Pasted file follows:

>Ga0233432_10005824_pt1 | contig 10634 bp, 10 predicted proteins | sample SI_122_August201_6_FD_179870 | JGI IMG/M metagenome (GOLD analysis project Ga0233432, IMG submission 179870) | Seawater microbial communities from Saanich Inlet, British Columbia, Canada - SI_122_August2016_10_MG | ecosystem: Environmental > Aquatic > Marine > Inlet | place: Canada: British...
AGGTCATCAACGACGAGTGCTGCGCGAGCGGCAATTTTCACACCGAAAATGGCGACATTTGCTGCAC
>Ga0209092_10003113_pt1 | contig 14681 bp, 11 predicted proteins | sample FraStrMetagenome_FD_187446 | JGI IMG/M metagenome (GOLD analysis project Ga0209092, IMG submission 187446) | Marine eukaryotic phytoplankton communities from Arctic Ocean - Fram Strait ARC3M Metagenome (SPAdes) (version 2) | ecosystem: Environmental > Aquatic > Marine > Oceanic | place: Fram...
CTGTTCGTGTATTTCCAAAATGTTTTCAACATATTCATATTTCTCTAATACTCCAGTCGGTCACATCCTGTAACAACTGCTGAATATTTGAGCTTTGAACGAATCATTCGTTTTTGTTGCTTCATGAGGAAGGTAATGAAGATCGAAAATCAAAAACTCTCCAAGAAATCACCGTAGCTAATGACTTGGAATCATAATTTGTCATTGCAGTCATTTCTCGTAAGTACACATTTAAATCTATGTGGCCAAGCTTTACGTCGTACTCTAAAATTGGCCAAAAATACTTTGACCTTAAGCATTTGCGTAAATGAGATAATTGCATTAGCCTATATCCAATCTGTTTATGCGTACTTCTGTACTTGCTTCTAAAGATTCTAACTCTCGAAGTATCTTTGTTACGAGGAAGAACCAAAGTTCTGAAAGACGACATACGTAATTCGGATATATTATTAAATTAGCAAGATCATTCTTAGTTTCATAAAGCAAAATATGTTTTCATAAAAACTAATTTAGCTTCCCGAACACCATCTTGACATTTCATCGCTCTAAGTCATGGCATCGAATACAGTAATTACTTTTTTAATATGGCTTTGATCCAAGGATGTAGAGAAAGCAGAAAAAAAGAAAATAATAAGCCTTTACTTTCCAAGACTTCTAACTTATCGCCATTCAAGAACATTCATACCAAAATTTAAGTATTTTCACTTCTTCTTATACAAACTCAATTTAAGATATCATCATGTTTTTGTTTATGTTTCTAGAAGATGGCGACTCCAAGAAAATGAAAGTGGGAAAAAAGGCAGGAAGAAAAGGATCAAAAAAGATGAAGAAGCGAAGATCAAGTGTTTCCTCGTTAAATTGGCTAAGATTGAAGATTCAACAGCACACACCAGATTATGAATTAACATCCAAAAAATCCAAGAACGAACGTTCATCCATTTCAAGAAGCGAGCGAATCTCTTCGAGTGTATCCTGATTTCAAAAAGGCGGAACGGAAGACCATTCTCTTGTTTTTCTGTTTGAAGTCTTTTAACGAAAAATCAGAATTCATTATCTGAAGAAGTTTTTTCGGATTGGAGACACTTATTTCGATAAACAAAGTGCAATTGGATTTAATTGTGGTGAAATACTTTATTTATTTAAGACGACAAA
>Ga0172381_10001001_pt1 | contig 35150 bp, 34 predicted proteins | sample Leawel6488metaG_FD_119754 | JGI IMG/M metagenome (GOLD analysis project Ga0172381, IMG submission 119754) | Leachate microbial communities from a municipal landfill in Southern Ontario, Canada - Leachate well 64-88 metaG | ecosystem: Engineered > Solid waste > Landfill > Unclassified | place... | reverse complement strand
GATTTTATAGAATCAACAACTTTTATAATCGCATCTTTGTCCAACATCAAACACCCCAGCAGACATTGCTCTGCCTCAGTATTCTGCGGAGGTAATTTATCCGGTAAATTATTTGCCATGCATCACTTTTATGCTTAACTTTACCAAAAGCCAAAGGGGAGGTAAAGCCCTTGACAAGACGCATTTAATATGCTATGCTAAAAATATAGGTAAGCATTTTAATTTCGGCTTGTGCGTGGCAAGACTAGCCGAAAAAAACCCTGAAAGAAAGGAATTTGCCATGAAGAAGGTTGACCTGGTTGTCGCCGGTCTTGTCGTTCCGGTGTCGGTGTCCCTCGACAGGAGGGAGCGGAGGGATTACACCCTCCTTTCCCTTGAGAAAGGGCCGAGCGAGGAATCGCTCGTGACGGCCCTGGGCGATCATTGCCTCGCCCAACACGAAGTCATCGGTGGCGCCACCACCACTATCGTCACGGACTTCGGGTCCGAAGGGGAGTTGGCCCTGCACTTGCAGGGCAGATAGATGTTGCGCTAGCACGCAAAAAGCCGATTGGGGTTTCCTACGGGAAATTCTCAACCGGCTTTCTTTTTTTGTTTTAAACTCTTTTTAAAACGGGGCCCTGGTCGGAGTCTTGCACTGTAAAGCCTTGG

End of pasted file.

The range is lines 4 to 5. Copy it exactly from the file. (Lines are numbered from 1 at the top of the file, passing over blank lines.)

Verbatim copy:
CTGTTCGTGTATTTCCAAAATGTTTTCAACATATTCATATTTCTCTAATACTCCAGTCGGTCACATCCTGTAACAACTGCTGAATATTTGAGCTTTGAACGAATCATTCGTTTTTGTTGCTTCATGAGGAAGGTAATGAAGATCGAAAATCAAAAACTCTCCAAGAAATCACCGTAGCTAATGACTTGGAATCATAATTTGTCATTGCAGTCATTTCTCGTAAGTACACATTTAAATCTATGTGGCCAAGCTTTACGTCGTACTCTAAAATTGGCCAAAAATACTTTGACCTTAAGCATTTGCGTAAATGAGATAATTGCATTAGCCTATATCCAATCTGTTTATGCGTACTTCTGTACTTGCTTCTAAAGATTCTAACTCTCGAAGTATCTTTGTTACGAGGAAGAACCAAAGTTCTGAAAGACGACATACGTAATTCGGATATATTATTAAATTAGCAAGATCATTCTTAGTTTCATAAAGCAAAATATGTTTTCATAAAAACTAATTTAGCTTCCCGAACACCATCTTGACATTTCATCGCTCTAAGTCATGGCATCGAATACAGTAATTACTTTTTTAATATGGCTTTGATCCAAGGATGTAGAGAAAGCAGAAAAAAAGAAAATAATAAGCCTTTACTTTCCAAGACTTCTAACTTATCGCCATTCAAGAACATTCATACCAAAATTTAAGTATTTTCACTTCTTCTTATACAAACTCAATTTAAGATATCATCATGTTTTTGTTTATGTTTCTAGAAGATGGCGACTCCAAGAAAATGAAAGTGGGAAAAAAGGCAGGAAGAAAAGGATCAAAAAAGATGAAGAAGCGAAGATCAAGTGTTTCCTCGTTAAATTGGCTAAGATTGAAGATTCAACAGCACACACCAGATTATGAATTAACATCCAAAAAATCCAAGAACGAACGTTCATCCATTTCAAGAAGCGAGCGAATCTCTTCGAGTGTATCCTGATTTCAAAAAGGCGGAACGGAAGACCATTCTCTTGTTTTTCTGTTTGAAGTCTTTTAACGAAAAATCAGAATTCATTATCTGAAGAAGTTTTTTCGGATTGGAGACACTTATTTCGATAAACAAAGTGCAATTGGATTTAATTGTGGTGAAATACTTTATTTATTTAAGACGACAAA
>Ga0172381_10001001_pt1 | contig 35150 bp, 34 predicted proteins | sample Leawel6488metaG_FD_119754 | JGI IMG/M metagenome (GOLD analysis project Ga0172381, IMG submission 119754) | Leachate microbial communities from a municipal landfill in Southern Ontario, Canada - Leachate well 64-88 metaG | ecosystem: Engineered > Solid waste > Landfill > Unclassified | place... | reverse complement strand